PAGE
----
Factors that may increase your risk of developing myocardial ischemia include:
Mar. 06, 2014
- Tobacco. Both smoking and long-term exposure to secondhand smoke can damage the interior walls of arteries — including arteries in your heart — allowing deposits of cholesterol and other substances to collect and slow blood flow. Smoking also increases the risk of blood clots forming in the arteries that can cause myocardial ischemia.
- Diabetes. Diabetes is the inability of your body to adequately produce or respond to insulin properly. Insulin, a hormone secreted by your pancreas, allows your body to use glucose, which is a form of sugar from foods. Both type 1 and type 2 diabetes are linked to an increased risk of myocardial ischemia, heart attack and other heart problems.
- High blood pressure. Over time, high blood pressure can damage arteries that feed your heart by accelerating atherosclerosis. High blood pressure is more common in those who are obese. Eating a diet high in salt also may increase your risk of high blood pressure.
- High blood cholesterol or triglyceride levels. Cholesterol is a major part of the deposits that can narrow arteries throughout your body, including those that supply your heart. A high level of "bad" (low-density lipoprotein, or LDL) cholesterol in your blood is linked to an increased risk of atherosclerosis and myocardial ischemia. A high LDL level may be due to an inherited condition or a diet high in saturated fats and cholesterol. A high level of triglycerides, another type of blood fat, may also contribute to atherosclerosis. However, a high level of high-density lipoprotein (HDL) cholesterol (the "good" cholesterol), which helps the body clean up excess cholesterol, is desirable and lowers your risk of heart attack.
- Lack of physical activity. An inactive lifestyle contributes to obesity and is associated with higher cholesterol and triglycerides and an increased risk of atherosclerosis. People who get regular aerobic exercise have better cardiovascular fitness, which is associated with a decreased risk of myocardial ischemia and heart attack. Exercise also lowers high blood pressure.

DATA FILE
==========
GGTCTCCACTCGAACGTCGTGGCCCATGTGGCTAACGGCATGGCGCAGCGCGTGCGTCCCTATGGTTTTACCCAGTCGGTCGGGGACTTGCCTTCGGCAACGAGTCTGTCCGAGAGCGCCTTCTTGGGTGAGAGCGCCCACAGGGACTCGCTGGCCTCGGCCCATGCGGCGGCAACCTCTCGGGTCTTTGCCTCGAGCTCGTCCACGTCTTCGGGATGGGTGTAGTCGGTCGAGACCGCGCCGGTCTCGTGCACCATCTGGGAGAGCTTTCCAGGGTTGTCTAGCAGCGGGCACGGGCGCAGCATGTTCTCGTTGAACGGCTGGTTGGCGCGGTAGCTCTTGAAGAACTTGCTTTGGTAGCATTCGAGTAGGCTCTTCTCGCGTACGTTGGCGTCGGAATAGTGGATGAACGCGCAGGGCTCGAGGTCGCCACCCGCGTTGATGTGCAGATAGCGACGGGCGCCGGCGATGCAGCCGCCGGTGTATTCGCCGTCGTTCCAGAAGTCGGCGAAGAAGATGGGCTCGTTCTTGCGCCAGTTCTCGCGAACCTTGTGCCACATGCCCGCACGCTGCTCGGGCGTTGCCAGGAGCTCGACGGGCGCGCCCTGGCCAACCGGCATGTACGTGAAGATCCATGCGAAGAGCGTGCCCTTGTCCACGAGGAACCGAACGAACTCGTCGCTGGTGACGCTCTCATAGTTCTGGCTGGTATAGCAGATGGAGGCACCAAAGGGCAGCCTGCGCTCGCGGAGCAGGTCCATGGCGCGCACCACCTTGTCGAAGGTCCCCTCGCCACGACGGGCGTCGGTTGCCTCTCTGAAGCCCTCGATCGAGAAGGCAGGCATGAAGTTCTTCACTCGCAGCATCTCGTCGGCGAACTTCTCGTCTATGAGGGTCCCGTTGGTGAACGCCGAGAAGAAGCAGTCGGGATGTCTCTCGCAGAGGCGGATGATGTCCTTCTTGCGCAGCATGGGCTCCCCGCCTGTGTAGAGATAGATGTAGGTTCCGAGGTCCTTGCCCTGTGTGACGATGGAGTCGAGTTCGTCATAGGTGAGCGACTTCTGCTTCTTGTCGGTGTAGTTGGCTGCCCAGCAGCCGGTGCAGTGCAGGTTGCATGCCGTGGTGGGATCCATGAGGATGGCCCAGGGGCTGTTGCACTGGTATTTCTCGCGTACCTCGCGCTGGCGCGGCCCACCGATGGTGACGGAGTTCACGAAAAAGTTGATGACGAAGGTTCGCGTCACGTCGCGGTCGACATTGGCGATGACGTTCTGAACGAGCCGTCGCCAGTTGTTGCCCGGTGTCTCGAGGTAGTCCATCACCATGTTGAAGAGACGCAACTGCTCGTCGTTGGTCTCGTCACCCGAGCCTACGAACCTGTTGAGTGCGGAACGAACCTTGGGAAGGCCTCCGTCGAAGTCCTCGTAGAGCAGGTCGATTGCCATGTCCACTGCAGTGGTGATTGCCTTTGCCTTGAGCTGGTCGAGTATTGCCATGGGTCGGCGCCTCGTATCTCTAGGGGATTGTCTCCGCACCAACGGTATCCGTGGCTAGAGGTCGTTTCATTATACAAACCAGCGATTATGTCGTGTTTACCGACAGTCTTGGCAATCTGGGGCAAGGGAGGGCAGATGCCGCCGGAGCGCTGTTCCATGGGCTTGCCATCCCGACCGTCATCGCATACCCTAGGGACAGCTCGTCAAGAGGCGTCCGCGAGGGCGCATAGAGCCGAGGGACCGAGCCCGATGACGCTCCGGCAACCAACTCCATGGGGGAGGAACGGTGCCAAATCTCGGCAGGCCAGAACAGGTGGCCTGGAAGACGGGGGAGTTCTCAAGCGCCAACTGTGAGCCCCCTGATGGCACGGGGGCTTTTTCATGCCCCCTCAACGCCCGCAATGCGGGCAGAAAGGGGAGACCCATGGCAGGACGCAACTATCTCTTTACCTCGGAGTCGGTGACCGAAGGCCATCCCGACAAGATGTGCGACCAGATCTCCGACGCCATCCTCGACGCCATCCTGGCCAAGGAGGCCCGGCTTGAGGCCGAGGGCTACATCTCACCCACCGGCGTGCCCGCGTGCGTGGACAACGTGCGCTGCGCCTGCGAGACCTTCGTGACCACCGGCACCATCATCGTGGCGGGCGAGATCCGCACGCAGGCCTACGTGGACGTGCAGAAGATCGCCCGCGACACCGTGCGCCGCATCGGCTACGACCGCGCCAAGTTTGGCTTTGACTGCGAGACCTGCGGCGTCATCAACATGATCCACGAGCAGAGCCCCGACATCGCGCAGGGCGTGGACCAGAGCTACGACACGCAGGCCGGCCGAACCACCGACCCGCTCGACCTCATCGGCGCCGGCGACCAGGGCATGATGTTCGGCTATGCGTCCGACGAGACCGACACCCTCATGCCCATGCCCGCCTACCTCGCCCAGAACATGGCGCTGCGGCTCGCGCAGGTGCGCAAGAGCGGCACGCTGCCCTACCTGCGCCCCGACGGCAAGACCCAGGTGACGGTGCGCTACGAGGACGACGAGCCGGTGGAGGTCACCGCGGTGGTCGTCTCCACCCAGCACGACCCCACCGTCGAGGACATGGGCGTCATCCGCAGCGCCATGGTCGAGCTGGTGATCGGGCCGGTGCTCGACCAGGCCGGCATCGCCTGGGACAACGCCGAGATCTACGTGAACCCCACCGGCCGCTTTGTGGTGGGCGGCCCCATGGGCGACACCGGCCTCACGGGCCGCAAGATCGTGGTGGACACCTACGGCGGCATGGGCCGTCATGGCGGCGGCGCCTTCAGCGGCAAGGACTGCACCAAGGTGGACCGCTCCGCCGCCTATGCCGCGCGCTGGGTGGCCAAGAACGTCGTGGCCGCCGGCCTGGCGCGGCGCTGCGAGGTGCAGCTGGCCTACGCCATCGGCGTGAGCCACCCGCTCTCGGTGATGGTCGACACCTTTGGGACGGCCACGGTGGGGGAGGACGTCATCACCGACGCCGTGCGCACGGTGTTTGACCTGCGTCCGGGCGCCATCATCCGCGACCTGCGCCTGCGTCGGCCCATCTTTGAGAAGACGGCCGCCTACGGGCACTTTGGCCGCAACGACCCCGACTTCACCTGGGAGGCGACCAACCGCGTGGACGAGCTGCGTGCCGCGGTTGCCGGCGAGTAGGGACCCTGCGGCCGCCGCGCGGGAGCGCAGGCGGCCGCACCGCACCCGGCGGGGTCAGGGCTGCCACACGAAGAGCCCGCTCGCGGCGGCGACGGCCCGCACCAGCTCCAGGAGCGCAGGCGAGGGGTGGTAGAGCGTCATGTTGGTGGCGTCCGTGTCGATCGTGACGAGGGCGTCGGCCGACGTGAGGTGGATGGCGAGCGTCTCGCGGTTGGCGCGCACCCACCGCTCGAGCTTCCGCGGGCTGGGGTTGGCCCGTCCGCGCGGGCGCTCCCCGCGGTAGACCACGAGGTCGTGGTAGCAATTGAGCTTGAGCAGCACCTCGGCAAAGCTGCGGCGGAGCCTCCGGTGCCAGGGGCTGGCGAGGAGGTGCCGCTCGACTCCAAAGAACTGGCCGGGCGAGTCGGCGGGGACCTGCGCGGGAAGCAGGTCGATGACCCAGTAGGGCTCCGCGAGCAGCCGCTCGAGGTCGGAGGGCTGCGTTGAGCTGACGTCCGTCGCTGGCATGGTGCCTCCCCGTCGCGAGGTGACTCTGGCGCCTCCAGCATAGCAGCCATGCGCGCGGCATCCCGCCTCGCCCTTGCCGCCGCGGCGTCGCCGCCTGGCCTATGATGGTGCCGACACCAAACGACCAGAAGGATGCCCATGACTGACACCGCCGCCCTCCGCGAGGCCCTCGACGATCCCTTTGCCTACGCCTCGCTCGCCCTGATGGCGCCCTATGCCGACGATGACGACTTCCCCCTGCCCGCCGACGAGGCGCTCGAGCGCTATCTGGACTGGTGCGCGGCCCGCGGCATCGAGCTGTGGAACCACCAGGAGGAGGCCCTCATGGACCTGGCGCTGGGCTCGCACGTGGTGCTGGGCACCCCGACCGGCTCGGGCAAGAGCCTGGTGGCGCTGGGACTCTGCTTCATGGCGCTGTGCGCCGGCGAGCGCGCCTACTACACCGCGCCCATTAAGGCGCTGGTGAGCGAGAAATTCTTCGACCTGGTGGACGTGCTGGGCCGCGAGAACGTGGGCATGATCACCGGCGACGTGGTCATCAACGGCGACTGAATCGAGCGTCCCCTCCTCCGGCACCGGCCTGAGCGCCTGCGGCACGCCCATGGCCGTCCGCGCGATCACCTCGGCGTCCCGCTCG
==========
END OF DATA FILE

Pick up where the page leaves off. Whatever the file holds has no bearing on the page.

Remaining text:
- Obesity. Obese people have a high proportion of body fat, often with a body mass index of 30 or higher. Obesity raises the risk of myocardial ischemia because it's associated with high blood cholesterol levels, high blood pressure and diabetes.
- Waist circumference. A waist circumference of more than 35 inches (88 centimeters) for women and 40 inches (102 cm) or more in men increases the risk of heart disease.
- Family history. If you have a family history of heart attack or coronary artery disease, you may be at increased risk of myocardial ischemia.
- Longo DL, et al. Harrison's Online. 18th ed. New York, N.Y.: The McGraw-Hill Companies; 2012. http://www.accessmedicine.com/resourceTOC.aspx?resourceID=4. Accessed Oct. 15, 2013.
- American Heart Association. http://www.heart.org/HEARTORG/Conditions/HeartAttack/PreventionTreatmentofHeartAttack/Silent-Ischemia-and-Ischemic-Heart-Disease_UCM_434092_Article.jsp. Accessed Oct. 17, 2013.
- Fihn SD, et al. 2012 ACCF/AHA/ACP/AATS/PCNA/SCAI/STS guideline for the diagnosis and management of patients with stable ischemic heart disease. Journal of the American College of Cardiology. 2012;30:e44.
- Podrid PJ. Pathophysiology and clinical presentation of ischemic chest pain. http://www.uptodate.com/home. Accessed Oct. 15, 2013.
- Fuster V, ed. et al. Hurst's The Heart. 13th ed. New York, N.Y.: The McGraw-Hill Companies; 2011. http://www.accessmedicine.com/resourceTOC.aspx?resourceID=5. Accessed Oct. 15, 2013.
- What are coronary heart disease risk factors? National Heart, Lung, and Blood Institute. http://www.nhlbi.nih.gov/health/health-topics/topics/hd/printall-index.html. Accessed Oct. 17, 2013.
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